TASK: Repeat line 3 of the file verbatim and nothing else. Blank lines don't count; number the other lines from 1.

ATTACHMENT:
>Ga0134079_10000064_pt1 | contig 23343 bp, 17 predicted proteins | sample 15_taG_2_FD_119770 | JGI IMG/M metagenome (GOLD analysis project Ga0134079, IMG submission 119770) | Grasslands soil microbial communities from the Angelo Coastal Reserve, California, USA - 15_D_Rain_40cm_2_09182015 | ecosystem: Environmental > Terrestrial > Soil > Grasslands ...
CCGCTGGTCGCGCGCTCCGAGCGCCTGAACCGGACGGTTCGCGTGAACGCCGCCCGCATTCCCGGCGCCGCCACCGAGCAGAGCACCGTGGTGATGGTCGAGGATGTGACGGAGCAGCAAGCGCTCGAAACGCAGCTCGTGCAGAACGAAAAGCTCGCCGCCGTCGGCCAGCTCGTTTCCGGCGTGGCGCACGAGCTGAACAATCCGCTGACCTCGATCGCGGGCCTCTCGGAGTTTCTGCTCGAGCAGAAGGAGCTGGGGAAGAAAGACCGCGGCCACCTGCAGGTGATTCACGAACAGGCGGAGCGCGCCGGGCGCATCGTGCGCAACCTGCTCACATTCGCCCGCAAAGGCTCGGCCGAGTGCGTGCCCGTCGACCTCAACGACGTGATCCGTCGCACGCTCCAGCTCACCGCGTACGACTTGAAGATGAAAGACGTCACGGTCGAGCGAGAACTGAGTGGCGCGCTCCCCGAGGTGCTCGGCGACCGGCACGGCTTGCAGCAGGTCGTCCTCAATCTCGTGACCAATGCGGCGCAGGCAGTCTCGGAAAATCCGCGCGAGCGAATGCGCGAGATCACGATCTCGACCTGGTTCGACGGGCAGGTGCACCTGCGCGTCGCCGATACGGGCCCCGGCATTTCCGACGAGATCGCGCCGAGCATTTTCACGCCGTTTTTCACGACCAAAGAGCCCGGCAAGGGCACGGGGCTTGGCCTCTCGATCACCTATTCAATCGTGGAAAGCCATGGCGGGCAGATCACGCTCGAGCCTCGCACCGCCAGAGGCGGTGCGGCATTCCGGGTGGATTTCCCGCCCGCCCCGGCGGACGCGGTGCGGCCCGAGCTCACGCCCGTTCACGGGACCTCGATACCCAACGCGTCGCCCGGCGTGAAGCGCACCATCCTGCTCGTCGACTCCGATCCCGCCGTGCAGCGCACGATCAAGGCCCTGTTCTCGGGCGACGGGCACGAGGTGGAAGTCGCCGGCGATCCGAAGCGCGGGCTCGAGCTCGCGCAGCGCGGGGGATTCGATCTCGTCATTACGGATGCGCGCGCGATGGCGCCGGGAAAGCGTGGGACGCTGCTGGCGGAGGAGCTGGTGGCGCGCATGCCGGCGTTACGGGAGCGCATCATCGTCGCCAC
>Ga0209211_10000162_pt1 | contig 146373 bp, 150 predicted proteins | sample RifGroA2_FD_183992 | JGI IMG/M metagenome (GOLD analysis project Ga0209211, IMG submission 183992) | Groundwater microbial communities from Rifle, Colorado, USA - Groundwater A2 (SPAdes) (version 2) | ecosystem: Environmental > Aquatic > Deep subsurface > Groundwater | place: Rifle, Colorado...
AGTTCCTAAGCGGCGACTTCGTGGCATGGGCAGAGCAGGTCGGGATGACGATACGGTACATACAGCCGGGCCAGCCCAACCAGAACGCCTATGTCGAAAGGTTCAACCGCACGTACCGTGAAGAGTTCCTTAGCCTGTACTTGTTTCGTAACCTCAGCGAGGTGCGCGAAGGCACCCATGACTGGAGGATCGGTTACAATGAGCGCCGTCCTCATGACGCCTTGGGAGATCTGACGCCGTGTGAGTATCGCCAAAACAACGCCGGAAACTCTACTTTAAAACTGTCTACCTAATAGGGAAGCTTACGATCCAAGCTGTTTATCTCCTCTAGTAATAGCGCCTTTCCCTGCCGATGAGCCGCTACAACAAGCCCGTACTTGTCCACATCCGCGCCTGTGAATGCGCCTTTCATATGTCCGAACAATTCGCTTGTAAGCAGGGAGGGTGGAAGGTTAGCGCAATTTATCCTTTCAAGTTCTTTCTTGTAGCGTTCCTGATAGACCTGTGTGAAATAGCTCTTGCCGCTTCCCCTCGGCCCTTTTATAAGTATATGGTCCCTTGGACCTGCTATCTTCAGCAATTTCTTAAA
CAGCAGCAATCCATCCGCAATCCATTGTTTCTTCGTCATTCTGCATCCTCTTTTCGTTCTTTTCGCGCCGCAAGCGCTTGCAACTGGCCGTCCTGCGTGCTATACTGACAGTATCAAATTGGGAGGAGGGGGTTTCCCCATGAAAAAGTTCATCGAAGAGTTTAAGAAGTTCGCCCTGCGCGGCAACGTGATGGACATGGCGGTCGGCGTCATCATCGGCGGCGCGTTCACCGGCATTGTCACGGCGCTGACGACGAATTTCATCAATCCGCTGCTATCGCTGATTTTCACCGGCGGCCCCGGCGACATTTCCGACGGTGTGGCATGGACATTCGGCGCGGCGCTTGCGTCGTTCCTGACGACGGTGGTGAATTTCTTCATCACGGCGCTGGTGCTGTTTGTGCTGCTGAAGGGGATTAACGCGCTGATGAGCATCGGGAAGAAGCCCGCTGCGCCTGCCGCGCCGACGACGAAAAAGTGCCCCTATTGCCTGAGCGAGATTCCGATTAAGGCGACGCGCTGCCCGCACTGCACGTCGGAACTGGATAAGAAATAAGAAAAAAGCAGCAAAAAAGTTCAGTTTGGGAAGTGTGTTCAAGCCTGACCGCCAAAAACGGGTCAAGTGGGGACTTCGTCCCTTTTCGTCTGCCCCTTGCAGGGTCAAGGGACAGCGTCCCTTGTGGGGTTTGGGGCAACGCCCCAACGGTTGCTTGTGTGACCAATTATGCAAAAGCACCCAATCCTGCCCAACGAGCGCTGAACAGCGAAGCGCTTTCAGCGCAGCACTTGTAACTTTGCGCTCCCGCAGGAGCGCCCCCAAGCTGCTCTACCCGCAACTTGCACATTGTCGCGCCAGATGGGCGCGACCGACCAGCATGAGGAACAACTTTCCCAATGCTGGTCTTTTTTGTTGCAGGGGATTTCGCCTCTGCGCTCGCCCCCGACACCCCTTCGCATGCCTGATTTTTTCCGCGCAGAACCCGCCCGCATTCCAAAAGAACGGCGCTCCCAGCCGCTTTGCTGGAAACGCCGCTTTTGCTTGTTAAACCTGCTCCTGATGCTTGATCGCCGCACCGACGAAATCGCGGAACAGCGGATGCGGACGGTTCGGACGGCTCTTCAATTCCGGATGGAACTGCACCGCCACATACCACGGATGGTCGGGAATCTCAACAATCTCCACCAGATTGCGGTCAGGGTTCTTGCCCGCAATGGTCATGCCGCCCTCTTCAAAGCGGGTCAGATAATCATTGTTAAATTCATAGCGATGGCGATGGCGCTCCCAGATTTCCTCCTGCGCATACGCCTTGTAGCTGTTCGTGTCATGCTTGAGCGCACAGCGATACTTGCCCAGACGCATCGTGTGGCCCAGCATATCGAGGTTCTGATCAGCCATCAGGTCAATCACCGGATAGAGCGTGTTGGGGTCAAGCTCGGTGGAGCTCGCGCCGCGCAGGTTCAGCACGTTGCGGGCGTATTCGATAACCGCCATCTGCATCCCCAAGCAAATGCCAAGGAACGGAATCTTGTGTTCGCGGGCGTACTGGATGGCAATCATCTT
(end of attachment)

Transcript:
>Ga0209211_10000162_pt1 | contig 146373 bp, 150 predicted proteins | sample RifGroA2_FD_183992 | JGI IMG/M metagenome (GOLD analysis project Ga0209211, IMG submission 183992) | Groundwater microbial communities from Rifle, Colorado, USA - Groundwater A2 (SPAdes) (version 2) | ecosystem: Environmental > Aquatic > Deep subsurface > Groundwater | place: Rifle, Colorado...